Monday, June 11, 2012
Photo: Diane Edwardson, June 8, 2012, 10:51 AM. The deafening sound of giant grading machinery on is changing the way the Red Tails raise their young. (Click on photos to enlarge.)
(I'd like to also point out the scale of the grading equipment next to the adjacent house in the above photo.)
In years past, the sound of hawk calls was like clockwork in May, June & July. At least 3 times each day you would hear the adults calling to announce they'd caught food, stopping at their favorite feeding perches, before heading to the nest. Later as the young fledged and began to fly, the adult would call to the fledglings to meet at those perches to be fed. As time went on, the young knew to sit near one of those perches, calling to the adults to bring them food. It happened so regularly, you could set your watch by it.
Photo: Diane Edwardson, June 8, 2012, 10:51 AM. This year, the calls are drowned out by the extreme noise of the grading equipment on the controversial 16-lot subdivision in the Semi Tropic Spiritualists' Tract. If you set foot on the street at the corner of Allesandro & Rosebud, while the heavy machinery is operating, it's very, very loud. And noise travels up. The nest is 80' above the street level. It's impressive the hawks didn't abandon their nest.
Clearly, this is why the City has a rule requiring construction sites have a "quiet zone" within a 500' radius of nesting raptors. (The entire site is within 500' radius of the nest.) Of course, in true City of Los Angeles style, the rule calls for the developer's paid consultant to set the mitigations for the noise, without public review. (This is despite nesting raptors being a consideration under CEQA.) So we have no idea what was recommended. If this had been a more sensitive species, like Cooper's Hawks, we may have had more of a bargaining point on the noise issue. But, without a supportive City Councilmember, the public has no power.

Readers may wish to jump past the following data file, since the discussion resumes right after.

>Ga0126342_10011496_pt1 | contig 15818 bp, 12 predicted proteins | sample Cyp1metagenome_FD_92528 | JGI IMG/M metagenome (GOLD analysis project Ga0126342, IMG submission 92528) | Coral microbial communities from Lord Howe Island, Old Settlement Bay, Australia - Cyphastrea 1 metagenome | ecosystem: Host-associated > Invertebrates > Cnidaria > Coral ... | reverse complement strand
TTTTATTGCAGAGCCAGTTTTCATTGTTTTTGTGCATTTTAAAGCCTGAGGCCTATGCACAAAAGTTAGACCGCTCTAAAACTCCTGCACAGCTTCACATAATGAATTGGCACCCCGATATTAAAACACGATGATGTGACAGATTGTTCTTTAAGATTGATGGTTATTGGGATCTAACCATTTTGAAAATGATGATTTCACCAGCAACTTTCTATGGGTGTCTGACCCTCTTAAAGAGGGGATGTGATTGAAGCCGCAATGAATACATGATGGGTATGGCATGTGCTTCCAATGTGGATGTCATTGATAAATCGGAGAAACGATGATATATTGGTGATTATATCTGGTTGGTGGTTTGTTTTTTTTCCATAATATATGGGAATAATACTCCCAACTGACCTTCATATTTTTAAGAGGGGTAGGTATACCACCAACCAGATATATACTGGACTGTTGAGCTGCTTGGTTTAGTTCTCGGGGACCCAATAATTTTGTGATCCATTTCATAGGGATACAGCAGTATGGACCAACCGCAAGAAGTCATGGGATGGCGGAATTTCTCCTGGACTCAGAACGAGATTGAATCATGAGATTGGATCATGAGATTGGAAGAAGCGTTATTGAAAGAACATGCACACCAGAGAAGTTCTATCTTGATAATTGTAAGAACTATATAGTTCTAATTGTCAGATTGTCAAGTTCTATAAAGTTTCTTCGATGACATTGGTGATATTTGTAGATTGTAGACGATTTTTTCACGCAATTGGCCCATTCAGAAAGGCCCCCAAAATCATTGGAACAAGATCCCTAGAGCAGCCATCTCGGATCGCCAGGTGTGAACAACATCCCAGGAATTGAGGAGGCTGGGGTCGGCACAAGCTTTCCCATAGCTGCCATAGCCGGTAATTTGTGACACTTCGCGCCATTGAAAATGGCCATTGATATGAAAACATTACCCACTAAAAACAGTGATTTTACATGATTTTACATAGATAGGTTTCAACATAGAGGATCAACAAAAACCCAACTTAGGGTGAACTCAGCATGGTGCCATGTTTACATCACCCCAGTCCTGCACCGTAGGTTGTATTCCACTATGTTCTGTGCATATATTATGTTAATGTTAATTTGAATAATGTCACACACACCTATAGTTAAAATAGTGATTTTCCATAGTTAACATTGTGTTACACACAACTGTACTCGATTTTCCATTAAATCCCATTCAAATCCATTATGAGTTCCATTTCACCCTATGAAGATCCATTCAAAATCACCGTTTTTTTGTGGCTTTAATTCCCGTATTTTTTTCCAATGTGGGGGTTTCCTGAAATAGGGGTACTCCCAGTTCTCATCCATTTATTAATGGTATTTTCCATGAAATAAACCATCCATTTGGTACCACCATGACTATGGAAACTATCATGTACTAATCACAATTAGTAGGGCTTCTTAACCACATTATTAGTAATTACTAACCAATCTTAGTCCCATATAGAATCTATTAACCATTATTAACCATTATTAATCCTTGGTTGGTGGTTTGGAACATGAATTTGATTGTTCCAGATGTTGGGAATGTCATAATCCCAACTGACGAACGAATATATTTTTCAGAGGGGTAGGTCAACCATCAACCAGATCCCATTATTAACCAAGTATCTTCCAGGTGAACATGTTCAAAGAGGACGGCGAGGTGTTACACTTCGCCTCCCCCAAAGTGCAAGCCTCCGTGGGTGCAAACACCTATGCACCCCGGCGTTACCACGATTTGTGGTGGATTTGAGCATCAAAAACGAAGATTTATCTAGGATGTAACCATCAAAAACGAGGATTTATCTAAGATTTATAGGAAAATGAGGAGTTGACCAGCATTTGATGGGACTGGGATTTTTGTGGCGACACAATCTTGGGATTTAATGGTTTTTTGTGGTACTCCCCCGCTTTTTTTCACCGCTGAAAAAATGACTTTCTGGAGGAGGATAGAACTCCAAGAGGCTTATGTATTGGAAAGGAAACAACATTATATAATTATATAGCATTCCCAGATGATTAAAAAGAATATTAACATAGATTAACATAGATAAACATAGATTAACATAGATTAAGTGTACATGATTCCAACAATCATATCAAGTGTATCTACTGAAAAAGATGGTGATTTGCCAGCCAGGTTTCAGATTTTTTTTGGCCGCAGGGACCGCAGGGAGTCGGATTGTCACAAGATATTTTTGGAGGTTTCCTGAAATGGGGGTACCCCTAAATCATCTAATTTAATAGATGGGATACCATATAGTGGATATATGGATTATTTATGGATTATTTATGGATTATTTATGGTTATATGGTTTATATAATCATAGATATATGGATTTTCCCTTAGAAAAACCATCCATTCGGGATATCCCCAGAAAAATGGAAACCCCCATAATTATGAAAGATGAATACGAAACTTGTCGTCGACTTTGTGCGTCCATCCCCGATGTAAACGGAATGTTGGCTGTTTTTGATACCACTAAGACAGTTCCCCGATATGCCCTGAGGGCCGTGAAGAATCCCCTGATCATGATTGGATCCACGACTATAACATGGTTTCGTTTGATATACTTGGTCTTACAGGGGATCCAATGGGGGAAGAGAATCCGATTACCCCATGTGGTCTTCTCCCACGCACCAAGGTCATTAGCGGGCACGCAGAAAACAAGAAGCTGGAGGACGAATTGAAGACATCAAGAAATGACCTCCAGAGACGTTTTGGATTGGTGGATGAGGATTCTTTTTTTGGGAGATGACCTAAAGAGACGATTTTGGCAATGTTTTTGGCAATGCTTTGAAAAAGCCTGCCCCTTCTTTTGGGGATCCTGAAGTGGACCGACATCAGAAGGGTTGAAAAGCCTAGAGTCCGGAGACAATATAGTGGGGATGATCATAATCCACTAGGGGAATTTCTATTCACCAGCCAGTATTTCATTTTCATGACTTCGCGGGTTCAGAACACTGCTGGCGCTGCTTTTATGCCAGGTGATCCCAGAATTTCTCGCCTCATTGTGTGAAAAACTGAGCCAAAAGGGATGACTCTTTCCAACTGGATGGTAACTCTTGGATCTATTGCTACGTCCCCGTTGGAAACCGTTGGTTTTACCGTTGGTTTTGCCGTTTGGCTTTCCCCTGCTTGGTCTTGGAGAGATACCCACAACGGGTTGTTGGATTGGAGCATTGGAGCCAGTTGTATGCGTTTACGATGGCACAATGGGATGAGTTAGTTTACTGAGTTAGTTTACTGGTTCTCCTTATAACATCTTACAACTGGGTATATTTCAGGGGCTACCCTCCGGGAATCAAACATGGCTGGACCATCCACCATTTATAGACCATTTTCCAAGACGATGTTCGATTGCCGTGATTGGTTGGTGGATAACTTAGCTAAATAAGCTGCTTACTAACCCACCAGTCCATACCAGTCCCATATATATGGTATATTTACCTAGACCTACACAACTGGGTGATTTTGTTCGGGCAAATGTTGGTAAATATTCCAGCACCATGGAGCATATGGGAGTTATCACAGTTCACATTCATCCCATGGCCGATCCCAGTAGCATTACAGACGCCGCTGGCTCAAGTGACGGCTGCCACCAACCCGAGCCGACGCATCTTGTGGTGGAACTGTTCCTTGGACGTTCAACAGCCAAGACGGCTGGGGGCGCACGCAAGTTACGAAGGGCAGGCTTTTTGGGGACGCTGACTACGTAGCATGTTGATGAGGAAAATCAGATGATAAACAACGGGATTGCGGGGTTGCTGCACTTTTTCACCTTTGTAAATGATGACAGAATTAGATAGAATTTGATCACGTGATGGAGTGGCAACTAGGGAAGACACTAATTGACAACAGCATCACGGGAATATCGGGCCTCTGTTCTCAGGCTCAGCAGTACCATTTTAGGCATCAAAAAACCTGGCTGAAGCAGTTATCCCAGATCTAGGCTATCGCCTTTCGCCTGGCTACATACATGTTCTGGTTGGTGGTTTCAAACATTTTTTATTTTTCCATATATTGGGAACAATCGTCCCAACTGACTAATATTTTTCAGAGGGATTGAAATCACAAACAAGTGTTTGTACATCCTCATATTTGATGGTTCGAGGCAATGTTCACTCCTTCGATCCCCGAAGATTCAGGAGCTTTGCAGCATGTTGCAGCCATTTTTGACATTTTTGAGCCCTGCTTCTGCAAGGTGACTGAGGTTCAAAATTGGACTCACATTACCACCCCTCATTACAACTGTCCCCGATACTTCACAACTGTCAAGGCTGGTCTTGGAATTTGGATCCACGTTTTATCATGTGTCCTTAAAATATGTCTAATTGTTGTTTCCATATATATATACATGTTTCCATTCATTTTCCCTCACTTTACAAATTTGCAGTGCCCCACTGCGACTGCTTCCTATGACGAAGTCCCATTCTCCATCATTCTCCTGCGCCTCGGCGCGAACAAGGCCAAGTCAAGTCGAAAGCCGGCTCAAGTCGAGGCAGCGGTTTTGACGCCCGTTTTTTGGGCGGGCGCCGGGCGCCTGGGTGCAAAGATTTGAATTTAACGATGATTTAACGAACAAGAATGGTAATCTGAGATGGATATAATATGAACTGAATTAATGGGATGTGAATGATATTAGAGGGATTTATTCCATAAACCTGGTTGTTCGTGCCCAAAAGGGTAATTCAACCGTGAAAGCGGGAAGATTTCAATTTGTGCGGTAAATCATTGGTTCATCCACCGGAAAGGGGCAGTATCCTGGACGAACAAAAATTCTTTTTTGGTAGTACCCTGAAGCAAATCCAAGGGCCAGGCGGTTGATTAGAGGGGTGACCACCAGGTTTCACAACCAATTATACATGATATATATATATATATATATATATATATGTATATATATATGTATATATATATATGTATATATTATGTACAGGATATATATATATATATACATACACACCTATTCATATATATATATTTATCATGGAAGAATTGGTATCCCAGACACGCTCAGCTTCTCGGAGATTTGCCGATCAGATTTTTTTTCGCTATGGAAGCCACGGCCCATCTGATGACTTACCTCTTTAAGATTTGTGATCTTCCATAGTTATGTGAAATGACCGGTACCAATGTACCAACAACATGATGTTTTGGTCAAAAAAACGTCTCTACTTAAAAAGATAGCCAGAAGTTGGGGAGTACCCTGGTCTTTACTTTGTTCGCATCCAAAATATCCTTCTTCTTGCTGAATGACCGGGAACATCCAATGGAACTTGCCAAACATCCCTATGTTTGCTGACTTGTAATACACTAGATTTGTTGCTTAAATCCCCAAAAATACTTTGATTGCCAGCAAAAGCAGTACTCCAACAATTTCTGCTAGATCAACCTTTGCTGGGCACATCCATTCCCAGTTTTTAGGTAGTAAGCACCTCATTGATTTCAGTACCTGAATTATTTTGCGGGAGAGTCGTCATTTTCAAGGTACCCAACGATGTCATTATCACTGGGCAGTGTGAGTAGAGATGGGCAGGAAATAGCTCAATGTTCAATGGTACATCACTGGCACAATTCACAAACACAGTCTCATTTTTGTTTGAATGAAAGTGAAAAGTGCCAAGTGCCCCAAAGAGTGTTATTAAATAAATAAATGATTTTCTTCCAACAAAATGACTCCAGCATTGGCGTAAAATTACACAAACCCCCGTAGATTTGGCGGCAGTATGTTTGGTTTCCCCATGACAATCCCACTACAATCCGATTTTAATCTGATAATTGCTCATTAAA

The developers and their biologist consultant said we shouldn't complain because we live next to the freeway.
Well, living next to the 2 Freeway is a lot different than enduring constant rumbling of machinery and back-up horns sounding on multiple vehicles ALL DAY LONG, 5 days a week. Freeway traffic noise is generally limited to a few hours each morning on the 2 Freeway. The day-long traffic noise is more like the ocean. (Really, that's how you convince yourself to put up with it.)
Photo: Diane Edwardson, June 8, 2012, 10:51 AM. It looks like the female is feeding the 2 remaining babies that had not fully fledged yet. We have not seen all 4 babies together since the first 2 started flying last week. Nor have we figured out where they might be hanging out. They are not using any of the regular feeding perches. Nor have we seen the adults hanging out on any of their favorite trees since they first two babies left the nest.
As of yesterday, June 10, there was only one remaining baby in the nest. (You may remember it was quite a surprise to see the 4th baby, long after we thought we had only 3 in the nest.) It seems to have a good amount of fluffy feathers left on its head, so it may be a few more days before it takes flight. I did see one of the adults feeding the chick Sunday morning.
The female seemed to be staying near the chicks still in the nest. The last 2 to hatch were much smaller than the first 2.
Perhaps the female was testing if she could be heard over the grading noise when I heard her calling for a half hour below my house, about 10 days ago. Since then, I've heard very few calls from the nest and a few from the adults. Nothing anywhere near their normal behavior. Even on the quiet weekends they are not calling they way they did in years past.
So, yes, there is a reason for the 500' radius quiet zone for nesting raptors.